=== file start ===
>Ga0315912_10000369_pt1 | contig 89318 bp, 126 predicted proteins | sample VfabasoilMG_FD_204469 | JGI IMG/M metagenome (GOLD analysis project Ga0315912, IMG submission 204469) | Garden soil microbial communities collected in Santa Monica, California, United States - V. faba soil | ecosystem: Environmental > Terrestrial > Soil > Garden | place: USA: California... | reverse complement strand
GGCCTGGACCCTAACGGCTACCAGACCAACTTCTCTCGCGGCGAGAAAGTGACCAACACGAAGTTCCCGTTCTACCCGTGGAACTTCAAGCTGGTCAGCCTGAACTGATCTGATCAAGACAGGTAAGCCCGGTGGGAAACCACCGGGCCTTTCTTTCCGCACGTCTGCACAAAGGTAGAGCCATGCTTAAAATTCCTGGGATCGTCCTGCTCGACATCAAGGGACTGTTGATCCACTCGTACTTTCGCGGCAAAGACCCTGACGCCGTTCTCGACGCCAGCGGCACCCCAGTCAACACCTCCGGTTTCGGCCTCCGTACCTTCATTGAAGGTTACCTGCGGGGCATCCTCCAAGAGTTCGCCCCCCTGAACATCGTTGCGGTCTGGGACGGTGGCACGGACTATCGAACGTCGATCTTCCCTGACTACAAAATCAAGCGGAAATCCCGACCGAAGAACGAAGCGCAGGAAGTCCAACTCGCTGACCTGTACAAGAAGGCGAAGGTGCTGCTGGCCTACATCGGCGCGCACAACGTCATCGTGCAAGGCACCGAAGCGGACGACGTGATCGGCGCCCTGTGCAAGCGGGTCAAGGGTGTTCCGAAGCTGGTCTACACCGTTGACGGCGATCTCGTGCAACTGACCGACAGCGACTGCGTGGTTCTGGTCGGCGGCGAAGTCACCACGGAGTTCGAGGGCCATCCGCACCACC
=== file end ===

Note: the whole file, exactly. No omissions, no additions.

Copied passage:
>Ga0315912_10000369_pt1 | contig 89318 bp, 126 predicted proteins | sample VfabasoilMG_FD_204469 | JGI IMG/M metagenome (GOLD analysis project Ga0315912, IMG submission 204469) | Garden soil microbial communities collected in Santa Monica, California, United States - V. faba soil | ecosystem: Environmental > Terrestrial > Soil > Garden | place: USA: California... | reverse complement strand
GGCCTGGACCCTAACGGCTACCAGACCAACTTCTCTCGCGGCGAGAAAGTGACCAACACGAAGTTCCCGTTCTACCCGTGGAACTTCAAGCTGGTCAGCCTGAACTGATCTGATCAAGACAGGTAAGCCCGGTGGGAAACCACCGGGCCTTTCTTTCCGCACGTCTGCACAAAGGTAGAGCCATGCTTAAAATTCCTGGGATCGTCCTGCTCGACATCAAGGGACTGTTGATCCACTCGTACTTTCGCGGCAAAGACCCTGACGCCGTTCTCGACGCCAGCGGCACCCCAGTCAACACCTCCGGTTTCGGCCTCCGTACCTTCATTGAAGGTTACCTGCGGGGCATCCTCCAAGAGTTCGCCCCCCTGAACATCGTTGCGGTCTGGGACGGTGGCACGGACTATCGAACGTCGATCTTCCCTGACTACAAAATCAAGCGGAAATCCCGACCGAAGAACGAAGCGCAGGAAGTCCAACTCGCTGACCTGTACAAGAAGGCGAAGGTGCTGCTGGCCTACATCGGCGCGCACAACGTCATCGTGCAAGGCACCGAAGCGGACGACGTGATCGGCGCCCTGTGCAAGCGGGTCAAGGGTGTTCCGAAGCTGGTCTACACCGTTGACGGCGATCTCGTGCAACTGACCGACAGCGACTGCGTGGTTCTGGTCGGCGGCGAAGTCACCACGGAGTTCGAGGGCCATCCGCACCACC